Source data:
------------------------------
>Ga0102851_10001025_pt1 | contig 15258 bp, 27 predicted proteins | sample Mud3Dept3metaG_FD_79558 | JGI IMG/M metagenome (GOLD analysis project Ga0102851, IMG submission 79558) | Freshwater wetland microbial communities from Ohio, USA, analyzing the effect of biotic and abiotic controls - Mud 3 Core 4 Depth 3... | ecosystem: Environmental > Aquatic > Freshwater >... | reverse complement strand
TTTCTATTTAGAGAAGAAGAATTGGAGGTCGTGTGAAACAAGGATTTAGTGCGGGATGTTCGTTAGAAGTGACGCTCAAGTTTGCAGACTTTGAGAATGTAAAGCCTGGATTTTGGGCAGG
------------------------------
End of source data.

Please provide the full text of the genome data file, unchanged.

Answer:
>Ga0102851_10001025_pt1 | contig 15258 bp, 27 predicted proteins | sample Mud3Dept3metaG_FD_79558 | JGI IMG/M metagenome (GOLD analysis project Ga0102851, IMG submission 79558) | Freshwater wetland microbial communities from Ohio, USA, analyzing the effect of biotic and abiotic controls - Mud 3 Core 4 Depth 3... | ecosystem: Environmental > Aquatic > Freshwater >... | reverse complement strand
TTTCTATTTAGAGAAGAAGAATTGGAGGTCGTGTGAAACAAGGATTTAGTGCGGGATGTTCGTTAGAAGTGACGCTCAAGTTTGCAGACTTTGAGAATGTAAAGCCTGGATTTTGGGCAGG